Groundwork East has been spreading its message on water pollution and how we can do more to stop it
A water pollution awareness group has hit the road to spread its message with the backing of councils and the Environment Agency.
Groundwork East and its mascot Eddy visited Diss and Harleston to share the dangers of surface water pollutants finding their way into drains and water courses, as part of its Yellow Fish campaign.
Forty-three-year-old Jane Herbert, project manager for Groundwork East, has been co-ordinating the campaign.
Explaining the key pollution issues facing our watercourses, she said: “The main pollutant that causes issues in the local water environment is phosphate, which is a nutrient found in human waste and washing powders.
“It becomes a problem when high levels enter the water environment and creates excessive growth of some plants that can damage natural habitats. The main way it enters our rivers is in fertilisers used in farming and sewage.”
“Micro-plastics are another issue, which has many sources, including tyres and being washed off from roads.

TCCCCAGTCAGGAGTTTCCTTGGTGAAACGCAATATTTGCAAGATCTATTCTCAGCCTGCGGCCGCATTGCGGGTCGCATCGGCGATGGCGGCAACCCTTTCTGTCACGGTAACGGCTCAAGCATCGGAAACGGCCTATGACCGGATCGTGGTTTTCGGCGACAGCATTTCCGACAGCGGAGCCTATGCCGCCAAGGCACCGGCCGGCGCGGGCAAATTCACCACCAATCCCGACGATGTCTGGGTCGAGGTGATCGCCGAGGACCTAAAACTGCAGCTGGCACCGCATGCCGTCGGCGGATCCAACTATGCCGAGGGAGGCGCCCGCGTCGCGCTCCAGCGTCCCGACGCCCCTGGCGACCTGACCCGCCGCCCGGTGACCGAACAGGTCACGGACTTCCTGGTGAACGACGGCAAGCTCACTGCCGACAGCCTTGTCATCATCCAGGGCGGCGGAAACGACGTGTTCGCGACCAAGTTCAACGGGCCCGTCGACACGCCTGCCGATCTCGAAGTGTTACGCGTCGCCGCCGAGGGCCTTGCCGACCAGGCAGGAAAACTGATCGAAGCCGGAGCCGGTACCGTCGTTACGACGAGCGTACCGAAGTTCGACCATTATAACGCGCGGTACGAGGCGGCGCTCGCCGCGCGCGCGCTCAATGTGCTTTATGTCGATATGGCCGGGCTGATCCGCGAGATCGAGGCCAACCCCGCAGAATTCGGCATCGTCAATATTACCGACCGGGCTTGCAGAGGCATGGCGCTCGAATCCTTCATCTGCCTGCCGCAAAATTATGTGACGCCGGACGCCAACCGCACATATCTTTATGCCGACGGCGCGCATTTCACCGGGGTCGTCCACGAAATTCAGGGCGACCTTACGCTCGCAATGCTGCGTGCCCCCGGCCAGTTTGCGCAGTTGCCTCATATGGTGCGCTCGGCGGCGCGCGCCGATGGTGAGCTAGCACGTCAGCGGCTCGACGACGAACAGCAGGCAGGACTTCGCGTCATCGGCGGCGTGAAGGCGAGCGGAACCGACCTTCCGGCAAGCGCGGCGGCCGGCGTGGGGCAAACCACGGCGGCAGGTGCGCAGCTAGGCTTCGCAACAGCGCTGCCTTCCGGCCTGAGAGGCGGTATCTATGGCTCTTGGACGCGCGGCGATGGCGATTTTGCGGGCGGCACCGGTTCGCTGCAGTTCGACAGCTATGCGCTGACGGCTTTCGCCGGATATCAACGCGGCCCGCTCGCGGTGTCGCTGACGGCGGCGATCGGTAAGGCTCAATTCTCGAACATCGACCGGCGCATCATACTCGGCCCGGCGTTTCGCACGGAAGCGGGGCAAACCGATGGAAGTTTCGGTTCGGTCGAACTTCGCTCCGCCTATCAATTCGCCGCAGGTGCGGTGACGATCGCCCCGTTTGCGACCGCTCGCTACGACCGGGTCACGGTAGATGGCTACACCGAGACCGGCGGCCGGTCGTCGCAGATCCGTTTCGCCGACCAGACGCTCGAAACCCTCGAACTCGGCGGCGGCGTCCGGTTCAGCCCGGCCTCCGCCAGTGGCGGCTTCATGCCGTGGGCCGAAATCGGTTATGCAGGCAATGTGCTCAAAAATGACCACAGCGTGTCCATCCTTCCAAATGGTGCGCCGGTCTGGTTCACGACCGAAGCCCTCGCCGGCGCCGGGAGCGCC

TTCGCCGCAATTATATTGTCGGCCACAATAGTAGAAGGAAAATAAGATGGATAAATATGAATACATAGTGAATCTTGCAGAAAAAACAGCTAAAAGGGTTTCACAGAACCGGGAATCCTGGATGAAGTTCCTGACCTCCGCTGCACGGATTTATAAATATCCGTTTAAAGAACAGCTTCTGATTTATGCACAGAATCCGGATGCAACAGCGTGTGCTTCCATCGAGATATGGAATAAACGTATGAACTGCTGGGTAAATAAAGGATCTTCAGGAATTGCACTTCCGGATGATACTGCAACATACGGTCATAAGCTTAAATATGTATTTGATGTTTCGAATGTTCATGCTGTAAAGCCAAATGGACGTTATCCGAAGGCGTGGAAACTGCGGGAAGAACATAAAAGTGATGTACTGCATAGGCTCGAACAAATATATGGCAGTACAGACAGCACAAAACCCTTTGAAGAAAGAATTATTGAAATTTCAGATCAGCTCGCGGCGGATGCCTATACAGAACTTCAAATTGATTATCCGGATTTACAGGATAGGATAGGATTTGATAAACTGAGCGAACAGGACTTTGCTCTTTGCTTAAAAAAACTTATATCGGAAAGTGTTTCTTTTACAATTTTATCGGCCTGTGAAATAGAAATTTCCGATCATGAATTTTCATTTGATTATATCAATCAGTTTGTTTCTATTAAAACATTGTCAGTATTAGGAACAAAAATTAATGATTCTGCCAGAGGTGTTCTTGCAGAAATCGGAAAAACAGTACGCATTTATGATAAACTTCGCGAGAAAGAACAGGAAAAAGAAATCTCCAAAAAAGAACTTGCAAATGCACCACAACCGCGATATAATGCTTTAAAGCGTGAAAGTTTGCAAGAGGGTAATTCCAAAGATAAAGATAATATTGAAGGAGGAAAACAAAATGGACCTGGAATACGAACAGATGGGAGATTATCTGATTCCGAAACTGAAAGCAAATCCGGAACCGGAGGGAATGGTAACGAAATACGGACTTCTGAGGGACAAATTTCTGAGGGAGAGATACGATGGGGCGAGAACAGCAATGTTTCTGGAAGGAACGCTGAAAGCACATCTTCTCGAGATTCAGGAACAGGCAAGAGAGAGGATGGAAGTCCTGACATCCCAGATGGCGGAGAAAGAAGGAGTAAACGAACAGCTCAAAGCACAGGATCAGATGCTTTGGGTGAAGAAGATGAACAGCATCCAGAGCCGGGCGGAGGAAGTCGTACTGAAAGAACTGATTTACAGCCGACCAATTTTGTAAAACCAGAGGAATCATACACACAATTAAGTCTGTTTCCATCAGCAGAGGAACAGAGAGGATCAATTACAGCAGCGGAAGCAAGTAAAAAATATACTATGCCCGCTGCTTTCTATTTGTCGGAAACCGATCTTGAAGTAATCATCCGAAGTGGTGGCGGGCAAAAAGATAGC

“The full impact that micro-plastics have, once they enter the environment, is not yet known, but it does enter the food chain and will impact many species, including humans.”
Only 14 per cent of the Waveney catchment is classified as ‘good’ for phosphate levels, leaving 86 per cent as being in need of improvement.
Other pollution problems involve metals and oils washed off roads and cars, which can then be ingested by fish and other aquatic animals, severely impacting their health.
“There are a few different ways we can help resolve these problems,” said Miss Herbert.
“From using litter bins and environmentally-friendly cleaning products to ensuring we are not disposing of chemicals, fats or oils in sinks, drains and toilets.
“These can block the sewage pipes and result in untreated sewage entering the water environment when these pipes become overwhelmed.”
So far, the campaign has engaged with communities in Diss, Harleston, Beccles and Bungay since the end of last year, although much of the Yellow Fish campaign message is still being delivered remotely while coronavirus restrictions have been in place.
“This has involved posting information about the campaign to local Facebook groups and sending information on to schools, businesses and organisations in these towns,” said Miss Herbert.
“We also hope to able to use our mascot Eddy and a series of two-minute informative videos to spread the Yellow Fish message of ‘Only Rain Down the Drain’ in schools and at community events this summer and autumn.”
The Groundwork East team hopes to resume face-to-face campaigning this summer.
“Groundwork is a community charity with a green heart,” added Miss Herbert.
“We run projects that change places and change lives.”